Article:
Mar 4, 2018
    Very well put. Well said and well done you! So hard but you worked out priorities, thank goodness. I am lost in admiration. Love Carolyn.
  5. marionq

    marionq Registered User

    Apr 24, 2013
    I would think carefully about extra care housing. My SIL has been in Very Sheltered housing in her own flat with managers on site and communal services. It has been great for many years but now in a money saving ploy they are removing the managers and using Alert a Call where the tenants have to clock in every morning basically to show they are still alive.

    For a dementia person it is essential to have a level of supervision. At some point he will need a care home. Probably better to look now at suitable ones.
  6. jugglingmum

    jugglingmum Registered User

    Jan 5, 2014
    the definition of extra care is there is a team of carers on site, and a restaurant, (it is regulated as to needing both of theses to comply and registers with CQC as such) so instead of my mum having carers from an external agency, she has them on site and a 15 minute call is a 15 minute call, as there is no travelling time. This is a big step up from the above, which is a variant on sheltered - and what you describe has happened a lot as a money saving exercise. Conversely many councils are funding extra care, as many people who previously have gone into care homes can be supported in extra care, and so it saves money.

    I have googled to see what there is for my MIL in her part of Scotland and it is non existent, with very little sheltered as well.

    My mum's is described as sheltered extra care but compared to sheltered it is much nearer to a care home but with your own flat. The 'extra care' definition isn't widely understood I don't think and whenever I see posts on here about it, there is a confusion between sheltered and extra care. In my mum's case in 2014 I did look at sheltered developments, and they were not at all suitable for my mum as they didn't provide anything like the level of support she needed.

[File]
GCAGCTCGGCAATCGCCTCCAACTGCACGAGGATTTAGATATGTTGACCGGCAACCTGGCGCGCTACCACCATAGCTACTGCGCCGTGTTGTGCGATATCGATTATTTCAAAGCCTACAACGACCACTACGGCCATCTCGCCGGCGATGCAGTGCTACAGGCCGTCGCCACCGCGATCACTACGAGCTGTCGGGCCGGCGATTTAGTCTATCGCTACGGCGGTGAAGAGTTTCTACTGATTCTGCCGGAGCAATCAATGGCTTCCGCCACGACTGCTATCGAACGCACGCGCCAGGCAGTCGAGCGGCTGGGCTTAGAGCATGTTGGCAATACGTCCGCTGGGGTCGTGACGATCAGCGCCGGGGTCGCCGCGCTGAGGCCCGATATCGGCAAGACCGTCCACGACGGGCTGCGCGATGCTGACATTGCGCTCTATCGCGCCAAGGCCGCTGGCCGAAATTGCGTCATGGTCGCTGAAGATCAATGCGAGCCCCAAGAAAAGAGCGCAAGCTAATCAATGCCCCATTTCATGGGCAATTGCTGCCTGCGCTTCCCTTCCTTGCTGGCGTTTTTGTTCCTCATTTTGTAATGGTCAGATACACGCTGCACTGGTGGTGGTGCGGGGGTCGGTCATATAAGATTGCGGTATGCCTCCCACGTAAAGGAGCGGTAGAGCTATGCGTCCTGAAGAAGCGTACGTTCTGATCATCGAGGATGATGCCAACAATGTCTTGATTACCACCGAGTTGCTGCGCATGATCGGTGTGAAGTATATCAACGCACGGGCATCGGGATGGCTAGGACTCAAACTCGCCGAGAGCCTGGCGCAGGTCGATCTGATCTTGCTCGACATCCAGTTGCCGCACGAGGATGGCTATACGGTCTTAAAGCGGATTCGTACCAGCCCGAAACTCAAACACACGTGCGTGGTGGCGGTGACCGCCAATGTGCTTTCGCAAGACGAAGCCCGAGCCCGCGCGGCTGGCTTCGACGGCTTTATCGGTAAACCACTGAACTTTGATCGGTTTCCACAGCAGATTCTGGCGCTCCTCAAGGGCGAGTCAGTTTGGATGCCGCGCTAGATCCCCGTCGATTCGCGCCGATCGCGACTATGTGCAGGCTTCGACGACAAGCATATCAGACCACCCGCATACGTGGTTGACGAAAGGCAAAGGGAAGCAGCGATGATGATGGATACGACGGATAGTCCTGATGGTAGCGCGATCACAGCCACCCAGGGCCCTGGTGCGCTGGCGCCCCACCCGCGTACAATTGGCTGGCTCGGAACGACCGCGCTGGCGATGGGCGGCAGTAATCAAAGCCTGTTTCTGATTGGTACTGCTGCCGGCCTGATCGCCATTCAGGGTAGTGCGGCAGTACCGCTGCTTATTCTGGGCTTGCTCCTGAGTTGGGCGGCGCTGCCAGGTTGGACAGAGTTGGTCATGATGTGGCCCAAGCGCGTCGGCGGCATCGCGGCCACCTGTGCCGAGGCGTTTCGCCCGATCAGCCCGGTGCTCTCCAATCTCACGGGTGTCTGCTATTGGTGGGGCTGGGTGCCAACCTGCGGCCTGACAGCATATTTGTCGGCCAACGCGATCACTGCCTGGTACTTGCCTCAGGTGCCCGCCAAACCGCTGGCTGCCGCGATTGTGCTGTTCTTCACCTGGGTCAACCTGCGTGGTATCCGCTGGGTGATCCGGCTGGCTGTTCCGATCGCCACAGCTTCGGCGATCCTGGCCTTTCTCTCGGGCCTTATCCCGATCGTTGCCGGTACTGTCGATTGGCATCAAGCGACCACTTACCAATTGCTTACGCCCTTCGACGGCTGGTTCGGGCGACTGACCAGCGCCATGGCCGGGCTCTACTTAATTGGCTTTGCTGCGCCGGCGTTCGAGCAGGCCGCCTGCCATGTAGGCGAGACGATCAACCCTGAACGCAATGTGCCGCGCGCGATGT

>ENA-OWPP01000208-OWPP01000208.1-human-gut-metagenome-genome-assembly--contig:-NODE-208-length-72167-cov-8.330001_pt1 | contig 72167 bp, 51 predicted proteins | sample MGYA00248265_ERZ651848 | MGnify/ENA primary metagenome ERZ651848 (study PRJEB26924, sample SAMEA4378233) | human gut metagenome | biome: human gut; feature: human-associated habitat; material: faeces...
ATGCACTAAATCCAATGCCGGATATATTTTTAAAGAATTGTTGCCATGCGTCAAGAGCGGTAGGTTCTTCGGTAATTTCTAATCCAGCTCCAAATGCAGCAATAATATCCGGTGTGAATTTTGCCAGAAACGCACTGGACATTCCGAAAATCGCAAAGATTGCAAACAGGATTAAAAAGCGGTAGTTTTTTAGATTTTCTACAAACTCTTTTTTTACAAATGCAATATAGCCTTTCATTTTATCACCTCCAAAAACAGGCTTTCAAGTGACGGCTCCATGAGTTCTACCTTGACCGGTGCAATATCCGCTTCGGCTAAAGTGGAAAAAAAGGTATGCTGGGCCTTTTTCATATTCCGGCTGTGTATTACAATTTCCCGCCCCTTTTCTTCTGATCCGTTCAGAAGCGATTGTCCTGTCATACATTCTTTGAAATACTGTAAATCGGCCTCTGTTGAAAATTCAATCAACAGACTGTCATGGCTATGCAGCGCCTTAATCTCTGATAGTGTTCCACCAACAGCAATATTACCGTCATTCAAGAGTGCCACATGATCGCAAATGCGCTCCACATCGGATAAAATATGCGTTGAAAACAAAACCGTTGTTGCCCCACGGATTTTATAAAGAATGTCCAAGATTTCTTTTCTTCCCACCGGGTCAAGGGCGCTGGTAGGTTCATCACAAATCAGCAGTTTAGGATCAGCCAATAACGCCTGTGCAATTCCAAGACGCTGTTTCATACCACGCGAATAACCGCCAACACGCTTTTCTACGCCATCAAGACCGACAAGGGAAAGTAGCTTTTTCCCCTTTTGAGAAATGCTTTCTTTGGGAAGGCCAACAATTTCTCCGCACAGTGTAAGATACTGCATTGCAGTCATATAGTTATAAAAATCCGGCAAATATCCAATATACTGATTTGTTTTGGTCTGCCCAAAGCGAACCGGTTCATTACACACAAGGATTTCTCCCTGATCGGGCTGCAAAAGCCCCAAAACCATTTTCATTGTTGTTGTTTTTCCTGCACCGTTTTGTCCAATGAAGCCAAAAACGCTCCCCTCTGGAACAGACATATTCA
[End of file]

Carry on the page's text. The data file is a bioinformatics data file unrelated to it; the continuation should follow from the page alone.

Although I am an accountant, I have worked with clients in the social housing sector for over 20 years (they are so enthusiastic they love to talk about it - and have had relatives with dementia) who are involved at a high level with implementation of these schemes across the north west, and there is a desire to try and develop a good model for those with dementia, but understanding their needs of a small world and reduction of anxiety, and there is are prototypes in development where the PWD have their own rooms, in a big flat, with carers present at all times in the kitchen to support meal prep etc. A bit like an Abbeyfield for PWD I guess, so in the future there should be better provision for PWD without needing to go straight from home to a care home.
  7. canary

    canary Registered User

    Feb 25, 2014
    South coast
    To my mind the fact that both the hospital and SS have said that your dad should not be left alone is the clinching matter.
    How can you possibly do that when you also have work, an unwell husband and a child?

    He needs a care home where there are people around 24/7. If this place doesnt have much stimulation, then find another one that does. Dont worry too much about the age difference, mums care home had people of all different ages - from a lady who seemed to be in her 60s through to people in their 90s, yet none of the residents seemed to notice
  8. fortune

    fortune Registered User

    Sep 12, 2014
    It is possible there are other aspects and it is not just the week in different surroundings. I understand that vascular dementia typically develops in 'steps' ie the PWD will go along fine for a while then suddenly deteriorate, then go along at that level until it happens again. I'd also have a think about the fall, how it happened etc. It might have been a 'normal' mistake, or it might be related to the dementia. Many PWD experience dizzyness as a symptom. Also he may have some element of concussion from the bang on the head. I think carers often blame themselves when things go wrong for their person but perhaps forget, in the midst of the upset, that dementia is a progressive disease and new symptoms and difficulties can present with little or no warning. Things the PWD could be relied on to manage OK become unmanageable or even dangerous, and you don't get any warning.